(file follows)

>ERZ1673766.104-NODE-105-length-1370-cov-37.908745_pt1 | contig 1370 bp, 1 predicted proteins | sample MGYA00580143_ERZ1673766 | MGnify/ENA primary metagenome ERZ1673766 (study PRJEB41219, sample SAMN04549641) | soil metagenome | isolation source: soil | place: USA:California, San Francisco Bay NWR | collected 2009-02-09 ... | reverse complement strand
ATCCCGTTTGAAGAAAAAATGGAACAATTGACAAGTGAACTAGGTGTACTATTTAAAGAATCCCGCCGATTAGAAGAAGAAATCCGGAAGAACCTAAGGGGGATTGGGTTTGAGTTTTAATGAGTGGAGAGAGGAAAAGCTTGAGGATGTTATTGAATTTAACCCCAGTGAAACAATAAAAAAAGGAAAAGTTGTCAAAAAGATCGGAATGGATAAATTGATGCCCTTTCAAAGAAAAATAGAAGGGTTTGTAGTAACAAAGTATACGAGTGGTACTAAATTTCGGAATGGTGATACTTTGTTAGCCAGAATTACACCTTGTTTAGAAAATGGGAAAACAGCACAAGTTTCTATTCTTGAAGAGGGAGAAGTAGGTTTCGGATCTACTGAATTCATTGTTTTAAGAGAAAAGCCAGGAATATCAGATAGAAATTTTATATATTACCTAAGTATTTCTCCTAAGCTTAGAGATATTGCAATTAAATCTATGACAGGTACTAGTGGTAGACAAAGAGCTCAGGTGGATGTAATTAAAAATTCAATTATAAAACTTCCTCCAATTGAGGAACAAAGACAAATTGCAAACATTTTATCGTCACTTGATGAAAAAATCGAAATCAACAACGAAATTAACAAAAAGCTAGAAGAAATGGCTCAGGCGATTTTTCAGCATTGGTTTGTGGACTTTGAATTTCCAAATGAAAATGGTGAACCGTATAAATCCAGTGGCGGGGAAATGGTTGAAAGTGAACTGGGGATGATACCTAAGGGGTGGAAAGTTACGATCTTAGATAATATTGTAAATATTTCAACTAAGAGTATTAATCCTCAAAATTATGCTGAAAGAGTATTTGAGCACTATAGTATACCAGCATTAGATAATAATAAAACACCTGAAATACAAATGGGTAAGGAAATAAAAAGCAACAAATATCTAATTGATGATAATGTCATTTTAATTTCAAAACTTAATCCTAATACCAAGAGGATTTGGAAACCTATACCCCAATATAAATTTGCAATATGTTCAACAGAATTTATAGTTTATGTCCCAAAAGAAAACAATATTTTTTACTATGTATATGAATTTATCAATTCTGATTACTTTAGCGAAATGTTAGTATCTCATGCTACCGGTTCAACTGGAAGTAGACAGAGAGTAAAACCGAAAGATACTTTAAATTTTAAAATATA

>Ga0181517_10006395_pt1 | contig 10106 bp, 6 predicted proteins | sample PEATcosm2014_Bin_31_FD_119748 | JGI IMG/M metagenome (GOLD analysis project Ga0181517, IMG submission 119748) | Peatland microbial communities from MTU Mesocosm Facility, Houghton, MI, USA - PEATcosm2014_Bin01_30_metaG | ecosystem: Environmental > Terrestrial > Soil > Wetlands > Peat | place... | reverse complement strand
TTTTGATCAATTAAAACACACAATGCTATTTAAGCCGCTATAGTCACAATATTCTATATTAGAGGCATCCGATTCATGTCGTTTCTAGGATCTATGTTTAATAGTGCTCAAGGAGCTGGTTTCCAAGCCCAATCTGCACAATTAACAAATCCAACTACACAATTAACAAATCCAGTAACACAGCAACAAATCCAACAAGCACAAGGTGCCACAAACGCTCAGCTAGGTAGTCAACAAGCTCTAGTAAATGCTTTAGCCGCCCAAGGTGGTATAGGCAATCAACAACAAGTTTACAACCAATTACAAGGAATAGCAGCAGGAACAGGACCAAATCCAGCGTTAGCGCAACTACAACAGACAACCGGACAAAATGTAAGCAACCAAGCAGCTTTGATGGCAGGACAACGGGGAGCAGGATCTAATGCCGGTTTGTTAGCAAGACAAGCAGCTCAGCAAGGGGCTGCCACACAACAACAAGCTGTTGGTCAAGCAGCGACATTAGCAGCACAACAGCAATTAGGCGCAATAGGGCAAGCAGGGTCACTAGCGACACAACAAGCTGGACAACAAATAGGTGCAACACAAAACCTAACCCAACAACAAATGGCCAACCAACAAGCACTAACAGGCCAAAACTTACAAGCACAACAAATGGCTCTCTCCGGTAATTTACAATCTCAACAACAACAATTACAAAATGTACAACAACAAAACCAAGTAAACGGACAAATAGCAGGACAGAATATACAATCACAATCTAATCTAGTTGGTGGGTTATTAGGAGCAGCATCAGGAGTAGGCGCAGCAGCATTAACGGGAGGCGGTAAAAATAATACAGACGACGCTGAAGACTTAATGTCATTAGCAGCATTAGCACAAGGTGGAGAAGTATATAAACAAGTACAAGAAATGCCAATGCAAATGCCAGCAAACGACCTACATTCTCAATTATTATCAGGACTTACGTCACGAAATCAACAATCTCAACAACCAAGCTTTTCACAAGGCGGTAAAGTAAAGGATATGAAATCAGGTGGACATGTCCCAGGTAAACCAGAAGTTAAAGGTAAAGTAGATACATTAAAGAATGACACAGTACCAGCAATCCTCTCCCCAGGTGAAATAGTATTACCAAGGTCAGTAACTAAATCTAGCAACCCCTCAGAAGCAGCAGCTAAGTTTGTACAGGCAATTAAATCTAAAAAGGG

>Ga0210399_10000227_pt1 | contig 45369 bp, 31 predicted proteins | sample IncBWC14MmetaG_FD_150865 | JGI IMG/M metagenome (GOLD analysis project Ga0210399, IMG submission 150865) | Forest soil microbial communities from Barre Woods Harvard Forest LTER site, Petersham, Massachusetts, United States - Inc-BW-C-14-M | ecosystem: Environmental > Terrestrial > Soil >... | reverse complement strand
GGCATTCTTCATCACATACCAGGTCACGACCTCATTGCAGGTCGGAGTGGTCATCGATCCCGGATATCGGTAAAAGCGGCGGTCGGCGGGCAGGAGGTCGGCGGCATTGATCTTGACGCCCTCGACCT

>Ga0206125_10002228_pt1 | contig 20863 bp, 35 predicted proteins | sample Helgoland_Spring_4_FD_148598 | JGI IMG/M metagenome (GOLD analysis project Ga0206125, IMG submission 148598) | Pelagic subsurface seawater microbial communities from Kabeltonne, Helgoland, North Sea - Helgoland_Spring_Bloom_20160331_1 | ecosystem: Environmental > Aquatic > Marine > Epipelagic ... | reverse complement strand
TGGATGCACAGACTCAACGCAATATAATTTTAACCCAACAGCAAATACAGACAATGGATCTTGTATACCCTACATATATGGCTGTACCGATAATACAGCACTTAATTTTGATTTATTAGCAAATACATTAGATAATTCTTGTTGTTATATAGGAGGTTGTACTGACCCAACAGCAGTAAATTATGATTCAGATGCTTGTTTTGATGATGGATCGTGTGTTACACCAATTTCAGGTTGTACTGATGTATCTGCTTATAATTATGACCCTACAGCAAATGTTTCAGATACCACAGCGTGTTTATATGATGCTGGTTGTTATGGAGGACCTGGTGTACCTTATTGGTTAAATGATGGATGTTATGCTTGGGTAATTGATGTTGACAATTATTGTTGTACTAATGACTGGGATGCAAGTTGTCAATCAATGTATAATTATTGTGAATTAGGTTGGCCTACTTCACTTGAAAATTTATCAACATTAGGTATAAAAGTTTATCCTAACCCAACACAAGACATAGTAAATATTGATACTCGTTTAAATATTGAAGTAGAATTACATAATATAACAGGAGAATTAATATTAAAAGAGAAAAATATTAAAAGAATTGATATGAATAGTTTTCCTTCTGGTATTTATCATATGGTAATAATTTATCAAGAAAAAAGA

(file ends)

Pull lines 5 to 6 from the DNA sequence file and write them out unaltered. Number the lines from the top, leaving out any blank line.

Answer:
>Ga0210399_10000227_pt1 | contig 45369 bp, 31 predicted proteins | sample IncBWC14MmetaG_FD_150865 | JGI IMG/M metagenome (GOLD analysis project Ga0210399, IMG submission 150865) | Forest soil microbial communities from Barre Woods Harvard Forest LTER site, Petersham, Massachusetts, United States - Inc-BW-C-14-M | ecosystem: Environmental > Terrestrial > Soil >... | reverse complement strand
GGCATTCTTCATCACATACCAGGTCACGACCTCATTGCAGGTCGGAGTGGTCATCGATCCCGGATATCGGTAAAAGCGGCGGTCGGCGGGCAGGAGGTCGGCGGCATTGATCTTGACGCCCTCGACCT